Official statistics released today (30 June 2016) show that councils are planning to invest an extra £308 million this year on adult social care services.
Councils are upping their spending by 2.2% to £14.4 billion this year – thanks to a new revenue raising flexibility introduced at the historic local government finance settlement.
At the same time council taxes are staying down, with average bills set to be less in real terms in 2020 than they were in 2010.
Communities Secretary Greg Clark said:
At a time when local authorities are playing their part in paying down the deficit, more than £300 million extra will be invested this year to deliver high-quality adult social care services.
Councils will have almost £200 billion to spend on services over the lifetime of this Parliament and I’m pleased the vast majority are also making use of new flexibilities to prioritise the services people really care about.
Delivering quality services
Local authorities are working hard to deliver a better deal for local taxpayers by keeping costs down whilst maintaining public satisfaction with services.
At a time when the public sector is playing its part in paying down the deficit, the local authority revenue expenditure and financing 2016 to 2017 budget statistics show local authorities plan to increase overall spending on:
- children’s and families social care services – up £136 million
- police services – up £143 million
- public health services – up £175 million
- adult social care – up £308 million
As part of the long-term local government finance settlement councils have almost £200 billion to spend on services over the lifetime of this Parliament including an extra £3.5 billion available for care of the elderly and vulnerable.
This is over and above the £2.9 billion identified as needed in October 2015 by the Local Government Association.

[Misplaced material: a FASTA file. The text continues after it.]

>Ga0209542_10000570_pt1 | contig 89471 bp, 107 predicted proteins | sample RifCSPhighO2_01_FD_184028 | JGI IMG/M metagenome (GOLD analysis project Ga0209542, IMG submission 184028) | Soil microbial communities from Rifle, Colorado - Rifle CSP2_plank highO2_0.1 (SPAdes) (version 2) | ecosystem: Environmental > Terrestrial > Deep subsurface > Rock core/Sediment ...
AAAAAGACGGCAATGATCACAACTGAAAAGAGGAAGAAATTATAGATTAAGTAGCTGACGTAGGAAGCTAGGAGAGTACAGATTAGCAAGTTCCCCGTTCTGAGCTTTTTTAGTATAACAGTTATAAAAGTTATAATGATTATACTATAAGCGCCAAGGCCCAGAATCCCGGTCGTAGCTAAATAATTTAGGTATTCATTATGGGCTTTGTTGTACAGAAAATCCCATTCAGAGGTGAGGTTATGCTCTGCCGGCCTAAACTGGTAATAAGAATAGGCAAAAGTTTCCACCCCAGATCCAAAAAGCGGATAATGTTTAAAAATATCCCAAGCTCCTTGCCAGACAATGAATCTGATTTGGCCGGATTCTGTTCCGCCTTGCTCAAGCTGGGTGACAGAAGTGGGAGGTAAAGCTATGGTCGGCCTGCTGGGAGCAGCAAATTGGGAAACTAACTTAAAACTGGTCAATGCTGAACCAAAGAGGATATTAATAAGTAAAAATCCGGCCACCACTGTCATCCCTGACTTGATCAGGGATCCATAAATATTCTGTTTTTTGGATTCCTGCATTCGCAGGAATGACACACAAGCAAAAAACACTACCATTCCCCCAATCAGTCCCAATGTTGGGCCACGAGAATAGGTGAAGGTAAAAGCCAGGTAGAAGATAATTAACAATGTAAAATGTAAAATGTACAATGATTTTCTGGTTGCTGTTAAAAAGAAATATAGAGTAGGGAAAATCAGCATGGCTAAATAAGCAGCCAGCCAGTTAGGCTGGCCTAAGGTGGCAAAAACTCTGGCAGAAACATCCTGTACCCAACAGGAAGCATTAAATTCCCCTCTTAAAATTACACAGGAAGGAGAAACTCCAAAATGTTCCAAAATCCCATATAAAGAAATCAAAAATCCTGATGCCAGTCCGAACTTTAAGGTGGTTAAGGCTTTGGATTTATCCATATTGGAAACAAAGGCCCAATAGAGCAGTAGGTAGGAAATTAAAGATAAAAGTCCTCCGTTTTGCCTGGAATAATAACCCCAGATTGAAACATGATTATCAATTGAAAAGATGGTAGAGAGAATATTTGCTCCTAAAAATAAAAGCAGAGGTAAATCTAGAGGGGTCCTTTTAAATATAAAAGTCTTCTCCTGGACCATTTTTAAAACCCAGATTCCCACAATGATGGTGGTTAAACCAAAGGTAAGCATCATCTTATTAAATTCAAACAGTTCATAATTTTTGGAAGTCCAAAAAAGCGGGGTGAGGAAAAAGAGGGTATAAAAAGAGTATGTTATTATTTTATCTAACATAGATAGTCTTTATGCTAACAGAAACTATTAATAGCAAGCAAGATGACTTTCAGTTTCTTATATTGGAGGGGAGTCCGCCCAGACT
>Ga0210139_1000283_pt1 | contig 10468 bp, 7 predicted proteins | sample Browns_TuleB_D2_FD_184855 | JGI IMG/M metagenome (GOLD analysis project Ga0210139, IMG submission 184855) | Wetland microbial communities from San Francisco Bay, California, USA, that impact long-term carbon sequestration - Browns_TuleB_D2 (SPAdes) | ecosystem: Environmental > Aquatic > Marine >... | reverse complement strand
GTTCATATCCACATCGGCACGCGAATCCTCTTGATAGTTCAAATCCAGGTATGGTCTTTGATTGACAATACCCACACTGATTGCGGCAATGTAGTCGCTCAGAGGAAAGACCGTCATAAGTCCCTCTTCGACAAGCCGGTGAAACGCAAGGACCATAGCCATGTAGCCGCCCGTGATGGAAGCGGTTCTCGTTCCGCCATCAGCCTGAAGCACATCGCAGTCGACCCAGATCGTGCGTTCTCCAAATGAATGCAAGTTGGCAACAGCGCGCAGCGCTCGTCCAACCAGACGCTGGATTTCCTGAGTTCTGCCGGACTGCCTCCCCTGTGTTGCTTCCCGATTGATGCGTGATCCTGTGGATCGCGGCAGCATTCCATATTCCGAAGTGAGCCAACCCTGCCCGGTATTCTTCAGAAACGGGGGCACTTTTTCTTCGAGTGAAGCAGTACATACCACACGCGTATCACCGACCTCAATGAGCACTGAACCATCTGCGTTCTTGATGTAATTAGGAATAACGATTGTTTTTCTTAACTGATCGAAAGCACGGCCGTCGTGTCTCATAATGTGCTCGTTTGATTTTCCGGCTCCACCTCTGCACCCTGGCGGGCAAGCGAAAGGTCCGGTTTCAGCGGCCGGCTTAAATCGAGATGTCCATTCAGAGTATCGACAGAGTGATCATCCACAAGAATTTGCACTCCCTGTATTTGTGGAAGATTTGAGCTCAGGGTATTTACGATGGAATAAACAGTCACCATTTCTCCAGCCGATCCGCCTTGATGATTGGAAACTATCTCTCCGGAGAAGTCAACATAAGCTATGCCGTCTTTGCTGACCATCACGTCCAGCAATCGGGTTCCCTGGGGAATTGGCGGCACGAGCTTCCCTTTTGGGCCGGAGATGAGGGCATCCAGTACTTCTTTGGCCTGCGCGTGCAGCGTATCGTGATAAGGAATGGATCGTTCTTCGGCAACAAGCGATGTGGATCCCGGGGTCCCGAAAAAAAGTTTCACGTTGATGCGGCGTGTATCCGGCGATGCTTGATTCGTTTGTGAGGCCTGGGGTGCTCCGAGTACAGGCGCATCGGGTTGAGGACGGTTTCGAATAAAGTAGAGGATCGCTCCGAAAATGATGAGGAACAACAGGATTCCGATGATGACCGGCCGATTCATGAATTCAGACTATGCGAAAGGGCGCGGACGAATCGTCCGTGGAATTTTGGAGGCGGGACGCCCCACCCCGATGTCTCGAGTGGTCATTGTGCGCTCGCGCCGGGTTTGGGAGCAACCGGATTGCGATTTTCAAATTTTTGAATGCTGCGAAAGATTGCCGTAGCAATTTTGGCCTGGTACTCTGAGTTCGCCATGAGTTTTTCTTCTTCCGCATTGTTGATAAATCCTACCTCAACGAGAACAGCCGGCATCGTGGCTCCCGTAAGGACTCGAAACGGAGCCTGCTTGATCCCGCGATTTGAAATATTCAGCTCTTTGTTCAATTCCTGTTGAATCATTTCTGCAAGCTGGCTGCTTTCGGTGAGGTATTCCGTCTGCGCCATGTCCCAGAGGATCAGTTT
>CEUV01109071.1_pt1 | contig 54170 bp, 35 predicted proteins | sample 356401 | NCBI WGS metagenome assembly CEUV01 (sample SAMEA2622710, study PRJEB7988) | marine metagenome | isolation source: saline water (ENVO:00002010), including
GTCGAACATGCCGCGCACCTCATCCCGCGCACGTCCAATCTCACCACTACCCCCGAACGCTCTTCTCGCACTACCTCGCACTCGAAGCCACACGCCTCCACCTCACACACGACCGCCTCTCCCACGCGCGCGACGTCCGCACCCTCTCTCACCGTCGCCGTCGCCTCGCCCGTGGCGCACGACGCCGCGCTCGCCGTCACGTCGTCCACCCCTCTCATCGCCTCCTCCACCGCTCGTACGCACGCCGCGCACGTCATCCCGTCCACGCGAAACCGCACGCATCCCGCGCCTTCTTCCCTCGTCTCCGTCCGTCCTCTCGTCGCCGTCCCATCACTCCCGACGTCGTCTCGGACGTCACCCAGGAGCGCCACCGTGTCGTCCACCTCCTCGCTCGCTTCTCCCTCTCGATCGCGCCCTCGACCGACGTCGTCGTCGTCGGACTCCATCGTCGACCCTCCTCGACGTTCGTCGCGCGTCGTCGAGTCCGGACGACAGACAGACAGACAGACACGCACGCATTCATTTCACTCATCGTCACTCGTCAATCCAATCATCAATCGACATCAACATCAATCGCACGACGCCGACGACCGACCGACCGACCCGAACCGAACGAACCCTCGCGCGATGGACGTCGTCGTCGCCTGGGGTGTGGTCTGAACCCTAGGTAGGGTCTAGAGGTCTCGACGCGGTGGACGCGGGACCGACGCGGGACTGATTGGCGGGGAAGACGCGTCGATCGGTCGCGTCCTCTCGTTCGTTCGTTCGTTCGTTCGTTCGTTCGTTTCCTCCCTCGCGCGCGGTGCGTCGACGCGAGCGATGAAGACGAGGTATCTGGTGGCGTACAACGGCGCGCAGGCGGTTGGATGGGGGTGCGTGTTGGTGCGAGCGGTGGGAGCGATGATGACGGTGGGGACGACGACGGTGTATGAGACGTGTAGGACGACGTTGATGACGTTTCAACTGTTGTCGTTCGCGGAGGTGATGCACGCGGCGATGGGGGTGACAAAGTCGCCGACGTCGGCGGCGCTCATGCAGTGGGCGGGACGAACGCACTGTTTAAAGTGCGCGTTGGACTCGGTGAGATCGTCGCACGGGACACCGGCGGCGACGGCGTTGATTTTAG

Up to £2 billion will come from the new flexibility to introduce a 2% ‘social care precept’ – the equivalent of £23 a year on an average Band D home in 2016 to 2017 – to provide dedicated caring for the growing elderly population. Already the vast majority of local authorities are using this new flexibility.
A further £1.5 billion will be available to councils to work with the NHS to ensure that care is available for older and vulnerable people, including following hospital treatment through the Better Care Fund.
By the end of this decade councils will also be self-sufficient – funded from revenues they raise locally, rather than central government grants. This will give them control over an additional £13 billion of tax revenues.
For a 3-year period from the 1 April 2016, local authorities are also able to spend any revenues they generate from selling surplus assets – like property or shares and bonds – to fund the costs of improvements to essential services.
The statistics show that already local authorities are planning on raising over £80 million to invest in transforming services.